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Examiner.com (2008-2016). Examiner launched in 2008 to provide lifestyle, entertainment and news articles from independent contributors across the US and Canada, writers who are experts in their fields. The website shut down in July 2016, leaving partner AXS's marketing and entertainment platform as the focus.

The Story of the Irish: When eight-year-old Frank Fitzpatrick was staying with his grandfather during a school holiday, he asked his Grandda why the 1916 Easter uprising was so important. Mick Smyth gave the boy a knowing look and began rearranging items on the kitchen table into a map of key rebel positions in Dublin during the week of war that started on Easter Monday...

The studs of County Kildare: The Irish National Stud in County Kildare, about 45 minutes southwest of Dublin city, is a mixture of attractions each blending into the landscape with great planning and care. Some things you'd expected in such a place, but others you would not.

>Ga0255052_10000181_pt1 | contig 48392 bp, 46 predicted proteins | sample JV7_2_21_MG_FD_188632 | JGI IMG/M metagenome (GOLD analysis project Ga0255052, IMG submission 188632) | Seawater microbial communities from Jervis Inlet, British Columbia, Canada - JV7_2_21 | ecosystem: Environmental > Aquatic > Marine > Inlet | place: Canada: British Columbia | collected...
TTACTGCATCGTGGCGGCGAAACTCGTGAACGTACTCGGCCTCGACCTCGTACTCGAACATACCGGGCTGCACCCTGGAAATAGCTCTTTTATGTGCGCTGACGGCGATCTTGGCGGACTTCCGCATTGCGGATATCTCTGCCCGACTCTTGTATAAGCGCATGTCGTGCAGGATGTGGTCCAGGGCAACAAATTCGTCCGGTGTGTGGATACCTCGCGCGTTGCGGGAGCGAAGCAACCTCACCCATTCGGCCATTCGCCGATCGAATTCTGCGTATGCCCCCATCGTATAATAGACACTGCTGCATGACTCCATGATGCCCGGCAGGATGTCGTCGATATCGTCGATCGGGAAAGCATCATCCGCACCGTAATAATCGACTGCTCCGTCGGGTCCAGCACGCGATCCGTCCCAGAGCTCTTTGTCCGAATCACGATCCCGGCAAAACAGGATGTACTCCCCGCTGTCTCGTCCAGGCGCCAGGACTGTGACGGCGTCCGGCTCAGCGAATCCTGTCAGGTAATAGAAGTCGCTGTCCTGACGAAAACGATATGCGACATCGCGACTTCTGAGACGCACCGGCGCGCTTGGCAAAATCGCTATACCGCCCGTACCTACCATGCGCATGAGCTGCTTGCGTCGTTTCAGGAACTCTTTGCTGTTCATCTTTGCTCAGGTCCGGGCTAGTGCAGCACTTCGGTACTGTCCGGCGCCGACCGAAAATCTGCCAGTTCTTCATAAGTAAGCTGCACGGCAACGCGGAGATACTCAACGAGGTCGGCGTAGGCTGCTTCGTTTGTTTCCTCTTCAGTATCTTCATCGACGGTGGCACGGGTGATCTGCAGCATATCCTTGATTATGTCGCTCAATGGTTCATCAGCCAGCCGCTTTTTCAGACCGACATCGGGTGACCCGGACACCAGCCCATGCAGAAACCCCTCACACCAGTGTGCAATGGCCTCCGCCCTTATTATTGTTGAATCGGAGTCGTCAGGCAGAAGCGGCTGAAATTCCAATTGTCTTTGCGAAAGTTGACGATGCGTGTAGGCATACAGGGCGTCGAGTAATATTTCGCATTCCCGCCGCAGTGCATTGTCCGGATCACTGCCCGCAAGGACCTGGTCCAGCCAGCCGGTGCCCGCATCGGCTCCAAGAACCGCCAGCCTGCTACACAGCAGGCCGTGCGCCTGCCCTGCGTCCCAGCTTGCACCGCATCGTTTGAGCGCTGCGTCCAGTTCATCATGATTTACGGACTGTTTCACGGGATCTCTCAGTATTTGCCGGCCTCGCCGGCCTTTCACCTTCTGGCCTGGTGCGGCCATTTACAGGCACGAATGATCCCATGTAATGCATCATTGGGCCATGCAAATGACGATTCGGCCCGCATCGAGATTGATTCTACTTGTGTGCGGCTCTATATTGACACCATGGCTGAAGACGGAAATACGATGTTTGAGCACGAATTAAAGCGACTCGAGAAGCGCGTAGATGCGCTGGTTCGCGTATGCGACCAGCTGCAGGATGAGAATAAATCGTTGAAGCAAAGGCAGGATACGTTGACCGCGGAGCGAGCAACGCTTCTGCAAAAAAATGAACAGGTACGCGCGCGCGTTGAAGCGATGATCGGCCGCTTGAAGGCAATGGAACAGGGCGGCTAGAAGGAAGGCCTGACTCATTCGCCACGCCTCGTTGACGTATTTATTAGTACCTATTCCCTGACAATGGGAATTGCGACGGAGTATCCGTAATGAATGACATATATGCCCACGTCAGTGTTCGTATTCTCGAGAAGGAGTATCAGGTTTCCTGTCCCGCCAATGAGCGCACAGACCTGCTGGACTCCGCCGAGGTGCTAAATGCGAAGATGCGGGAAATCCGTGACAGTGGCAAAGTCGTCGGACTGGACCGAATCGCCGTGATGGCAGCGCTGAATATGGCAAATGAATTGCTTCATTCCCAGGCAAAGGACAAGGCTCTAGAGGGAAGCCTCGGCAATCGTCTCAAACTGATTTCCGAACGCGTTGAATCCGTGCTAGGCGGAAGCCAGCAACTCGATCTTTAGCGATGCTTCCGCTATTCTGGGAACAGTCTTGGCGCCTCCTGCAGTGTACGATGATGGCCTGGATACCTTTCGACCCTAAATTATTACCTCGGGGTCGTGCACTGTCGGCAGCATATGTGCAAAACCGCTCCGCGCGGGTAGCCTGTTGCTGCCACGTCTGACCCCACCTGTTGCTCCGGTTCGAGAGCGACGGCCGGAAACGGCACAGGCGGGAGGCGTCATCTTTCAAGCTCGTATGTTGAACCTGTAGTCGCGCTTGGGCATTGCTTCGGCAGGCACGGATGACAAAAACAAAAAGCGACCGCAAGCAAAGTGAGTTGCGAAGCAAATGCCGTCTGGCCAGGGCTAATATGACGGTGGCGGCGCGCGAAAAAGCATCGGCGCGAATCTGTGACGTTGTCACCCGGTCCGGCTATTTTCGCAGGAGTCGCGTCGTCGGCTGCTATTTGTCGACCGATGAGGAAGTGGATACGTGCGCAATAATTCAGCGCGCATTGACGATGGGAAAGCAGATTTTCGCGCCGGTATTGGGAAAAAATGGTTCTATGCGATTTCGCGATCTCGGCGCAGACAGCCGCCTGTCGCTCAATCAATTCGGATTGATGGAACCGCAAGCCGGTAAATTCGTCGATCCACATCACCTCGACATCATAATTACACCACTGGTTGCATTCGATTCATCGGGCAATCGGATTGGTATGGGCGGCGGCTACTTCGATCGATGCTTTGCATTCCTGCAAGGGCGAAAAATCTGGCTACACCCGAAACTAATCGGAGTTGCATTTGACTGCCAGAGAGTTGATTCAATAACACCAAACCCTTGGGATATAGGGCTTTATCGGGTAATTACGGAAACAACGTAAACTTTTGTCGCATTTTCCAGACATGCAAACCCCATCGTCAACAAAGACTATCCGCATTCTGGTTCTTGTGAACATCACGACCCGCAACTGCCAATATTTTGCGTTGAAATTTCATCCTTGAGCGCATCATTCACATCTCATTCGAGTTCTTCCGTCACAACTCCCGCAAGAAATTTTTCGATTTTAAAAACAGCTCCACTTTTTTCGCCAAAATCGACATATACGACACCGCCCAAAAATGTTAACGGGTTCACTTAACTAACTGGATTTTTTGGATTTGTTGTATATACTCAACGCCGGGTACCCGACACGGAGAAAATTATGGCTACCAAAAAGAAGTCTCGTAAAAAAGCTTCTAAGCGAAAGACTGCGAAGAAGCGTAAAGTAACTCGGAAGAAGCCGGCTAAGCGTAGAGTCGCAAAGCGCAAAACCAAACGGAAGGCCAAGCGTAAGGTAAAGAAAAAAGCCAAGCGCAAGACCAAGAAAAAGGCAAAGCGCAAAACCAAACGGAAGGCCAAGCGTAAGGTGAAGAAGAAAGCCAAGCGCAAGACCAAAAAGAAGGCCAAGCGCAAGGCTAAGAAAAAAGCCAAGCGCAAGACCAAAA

The Amazon — A Whirlwind for the Senses: What's it like to go camping in the Brazilian Amazon? It's calming and thrilling, and it touches all the senses.

Cin-Cin under the sea — the drink's in the drink: Sardinia comes second only to Japan in having the most centenarians. If you suspect that there must be something in the food and drink, you'd be right.

Snorkeling Rio da Prata in Brazil: Swimmers stare at fish. Fish stare at swimmers. Then, like surfacing whales, gusts of wet air blasts through the snorkels as the group begins to investigate the underwater terrain.

From Zeus' daughter to Jesus' mother, Ephesus has always known how to draw a crowd: Ephesus is one of the most famous cities of antiquity. With a population of over 200,000 it was the largest port city of the Roman Province of Asia. Destroyed over time by earthquakes and warring cultures, the ruins that exist today are from around 300 BCE when it was ruled by Lysimakhos, one of Alexander the Great's generals.